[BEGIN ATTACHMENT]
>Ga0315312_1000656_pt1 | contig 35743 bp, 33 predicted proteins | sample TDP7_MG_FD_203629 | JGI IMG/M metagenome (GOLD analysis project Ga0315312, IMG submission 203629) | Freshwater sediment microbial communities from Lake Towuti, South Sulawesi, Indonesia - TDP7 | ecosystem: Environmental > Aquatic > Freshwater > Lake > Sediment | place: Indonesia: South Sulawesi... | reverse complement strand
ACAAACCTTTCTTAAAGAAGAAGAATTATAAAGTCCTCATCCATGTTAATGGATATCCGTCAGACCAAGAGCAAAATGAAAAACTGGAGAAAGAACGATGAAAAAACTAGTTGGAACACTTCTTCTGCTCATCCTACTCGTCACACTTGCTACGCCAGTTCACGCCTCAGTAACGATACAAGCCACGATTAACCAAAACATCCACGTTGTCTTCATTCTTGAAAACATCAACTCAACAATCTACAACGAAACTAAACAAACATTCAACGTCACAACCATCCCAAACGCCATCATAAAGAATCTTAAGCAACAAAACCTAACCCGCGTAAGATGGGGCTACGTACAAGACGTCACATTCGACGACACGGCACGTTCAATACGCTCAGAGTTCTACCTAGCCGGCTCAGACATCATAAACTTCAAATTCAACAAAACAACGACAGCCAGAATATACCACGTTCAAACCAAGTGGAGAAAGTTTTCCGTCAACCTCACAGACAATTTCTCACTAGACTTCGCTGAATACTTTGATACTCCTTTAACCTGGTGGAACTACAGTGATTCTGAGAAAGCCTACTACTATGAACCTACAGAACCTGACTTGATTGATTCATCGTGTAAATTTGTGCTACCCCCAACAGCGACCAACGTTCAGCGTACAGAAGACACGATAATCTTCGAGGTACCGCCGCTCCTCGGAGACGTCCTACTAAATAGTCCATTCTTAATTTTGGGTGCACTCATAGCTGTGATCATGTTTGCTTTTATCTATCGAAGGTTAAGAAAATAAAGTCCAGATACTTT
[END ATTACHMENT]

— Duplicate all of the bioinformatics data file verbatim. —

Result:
>Ga0315312_1000656_pt1 | contig 35743 bp, 33 predicted proteins | sample TDP7_MG_FD_203629 | JGI IMG/M metagenome (GOLD analysis project Ga0315312, IMG submission 203629) | Freshwater sediment microbial communities from Lake Towuti, South Sulawesi, Indonesia - TDP7 | ecosystem: Environmental > Aquatic > Freshwater > Lake > Sediment | place: Indonesia: South Sulawesi... | reverse complement strand
ACAAACCTTTCTTAAAGAAGAAGAATTATAAAGTCCTCATCCATGTTAATGGATATCCGTCAGACCAAGAGCAAAATGAAAAACTGGAGAAAGAACGATGAAAAAACTAGTTGGAACACTTCTTCTGCTCATCCTACTCGTCACACTTGCTACGCCAGTTCACGCCTCAGTAACGATACAAGCCACGATTAACCAAAACATCCACGTTGTCTTCATTCTTGAAAACATCAACTCAACAATCTACAACGAAACTAAACAAACATTCAACGTCACAACCATCCCAAACGCCATCATAAAGAATCTTAAGCAACAAAACCTAACCCGCGTAAGATGGGGCTACGTACAAGACGTCACATTCGACGACACGGCACGTTCAATACGCTCAGAGTTCTACCTAGCCGGCTCAGACATCATAAACTTCAAATTCAACAAAACAACGACAGCCAGAATATACCACGTTCAAACCAAGTGGAGAAAGTTTTCCGTCAACCTCACAGACAATTTCTCACTAGACTTCGCTGAATACTTTGATACTCCTTTAACCTGGTGGAACTACAGTGATTCTGAGAAAGCCTACTACTATGAACCTACAGAACCTGACTTGATTGATTCATCGTGTAAATTTGTGCTACCCCCAACAGCGACCAACGTTCAGCGTACAGAAGACACGATAATCTTCGAGGTACCGCCGCTCCTCGGAGACGTCCTACTAAATAGTCCATTCTTAATTTTGGGTGCACTCATAGCTGTGATCATGTTTGCTTTTATCTATCGAAGGTTAAGAAAATAAAGTCCAGATACTTT